Administration Plans To Address Mexican Produce Dumping Concerns

On September 1,  the Office of the U.S. Trade Representative (USTR), Department of Commerce, and USDA released a report detailing the Trump Administration’s plan to address concerns over Mexican exports of seasonal and perishable fruits and vegetables to the United States. The report’s release comes after the three departments held a pair of virtual public hearings in August, during which more than 60 witnesses testified, including nearly a dozen members of Congress.  


NPC provided written testimony during those hearings, which can be found here. The Administration’s announcement avoided the concerns that NPC raised regarding counterproductive changes to U.S. antidumping laws.


Instead, the first of the six actions the Administration will pursue is USTR requesting “the International Trade Commission to initiate a Section 201 global safeguard investigation into the extent to which increased imports of blueberries have caused serious injury to domestic blueberry growers.” USTR will also engage in discussions with the Mexican government to address concerns some U.S. domestic growers have with U.S. imports of Mexican strawberries, bell peppers, and other seasonal/perishable products. Potatoes were not one of the products listed in the report.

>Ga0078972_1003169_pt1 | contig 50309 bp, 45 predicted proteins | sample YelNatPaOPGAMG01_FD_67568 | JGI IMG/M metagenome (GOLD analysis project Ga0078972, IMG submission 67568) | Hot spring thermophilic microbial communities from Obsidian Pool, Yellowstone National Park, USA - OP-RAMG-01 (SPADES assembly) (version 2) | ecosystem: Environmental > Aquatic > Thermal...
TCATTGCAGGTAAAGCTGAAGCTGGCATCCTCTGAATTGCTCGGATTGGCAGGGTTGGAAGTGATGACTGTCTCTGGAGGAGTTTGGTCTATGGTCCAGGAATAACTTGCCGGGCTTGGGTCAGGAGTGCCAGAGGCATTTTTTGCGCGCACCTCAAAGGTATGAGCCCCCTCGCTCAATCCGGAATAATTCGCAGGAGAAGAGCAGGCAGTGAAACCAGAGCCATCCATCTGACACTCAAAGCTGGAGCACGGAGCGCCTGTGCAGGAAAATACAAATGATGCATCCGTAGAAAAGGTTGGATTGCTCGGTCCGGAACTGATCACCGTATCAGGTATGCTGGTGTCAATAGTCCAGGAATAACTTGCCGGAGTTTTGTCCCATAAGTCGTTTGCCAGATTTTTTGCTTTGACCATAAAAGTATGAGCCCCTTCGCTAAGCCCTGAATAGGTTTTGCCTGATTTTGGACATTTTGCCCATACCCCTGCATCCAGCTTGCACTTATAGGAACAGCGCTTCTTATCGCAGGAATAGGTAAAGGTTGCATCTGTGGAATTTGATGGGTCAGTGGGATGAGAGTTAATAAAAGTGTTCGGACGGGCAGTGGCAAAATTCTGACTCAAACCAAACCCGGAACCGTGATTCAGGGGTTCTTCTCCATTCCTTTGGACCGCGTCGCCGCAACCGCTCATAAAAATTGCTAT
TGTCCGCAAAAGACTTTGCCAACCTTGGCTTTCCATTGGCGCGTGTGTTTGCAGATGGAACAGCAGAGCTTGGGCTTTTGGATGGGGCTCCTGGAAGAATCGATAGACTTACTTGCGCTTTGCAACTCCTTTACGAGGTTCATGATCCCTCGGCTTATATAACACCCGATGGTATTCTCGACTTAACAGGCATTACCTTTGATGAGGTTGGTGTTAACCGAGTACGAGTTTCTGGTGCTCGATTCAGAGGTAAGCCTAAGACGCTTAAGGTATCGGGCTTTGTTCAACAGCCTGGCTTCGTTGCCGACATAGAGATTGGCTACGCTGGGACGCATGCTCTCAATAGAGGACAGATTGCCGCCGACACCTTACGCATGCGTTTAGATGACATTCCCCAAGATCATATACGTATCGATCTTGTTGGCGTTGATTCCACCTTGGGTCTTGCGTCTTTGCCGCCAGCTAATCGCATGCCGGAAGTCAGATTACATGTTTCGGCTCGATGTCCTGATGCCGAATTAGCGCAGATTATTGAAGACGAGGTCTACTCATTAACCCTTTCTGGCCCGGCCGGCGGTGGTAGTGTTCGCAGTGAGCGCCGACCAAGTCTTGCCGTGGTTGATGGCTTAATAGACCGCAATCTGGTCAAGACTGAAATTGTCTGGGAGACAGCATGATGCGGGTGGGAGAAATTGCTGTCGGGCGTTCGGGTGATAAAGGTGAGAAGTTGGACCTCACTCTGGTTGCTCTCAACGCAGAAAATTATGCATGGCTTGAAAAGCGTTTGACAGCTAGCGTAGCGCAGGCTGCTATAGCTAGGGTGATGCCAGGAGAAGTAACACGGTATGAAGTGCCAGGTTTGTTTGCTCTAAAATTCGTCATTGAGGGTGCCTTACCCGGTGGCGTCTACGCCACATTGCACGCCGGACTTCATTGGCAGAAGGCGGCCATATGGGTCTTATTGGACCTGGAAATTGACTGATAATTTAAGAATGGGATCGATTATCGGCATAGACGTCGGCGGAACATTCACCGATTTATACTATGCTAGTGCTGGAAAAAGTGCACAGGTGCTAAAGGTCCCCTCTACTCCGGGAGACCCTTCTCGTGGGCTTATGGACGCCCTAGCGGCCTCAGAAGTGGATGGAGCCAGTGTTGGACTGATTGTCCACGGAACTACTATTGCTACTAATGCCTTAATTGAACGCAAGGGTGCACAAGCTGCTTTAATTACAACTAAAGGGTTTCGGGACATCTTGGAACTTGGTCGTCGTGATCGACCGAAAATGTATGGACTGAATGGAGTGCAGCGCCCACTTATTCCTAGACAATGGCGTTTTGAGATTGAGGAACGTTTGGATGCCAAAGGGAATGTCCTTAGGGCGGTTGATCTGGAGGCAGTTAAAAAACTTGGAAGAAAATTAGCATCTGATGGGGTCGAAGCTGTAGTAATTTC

“As one of the leaders for the fruit and vegetable industry in D.C., NPC has been working with the Administration in addressing trade issues between the two countries, in particular Mexico’s obstruction of U.S. fresh potato imports,” said Jared Balcom, NPC V.P. of Trade Affairs. “The Administration’s announcement this week clearly indicates their intention to work within existing agreements and the law to resolve these issues. NPC will continue to pursue all avenues to resolve the fresh access issue given the existing structure of our trade agreements.”


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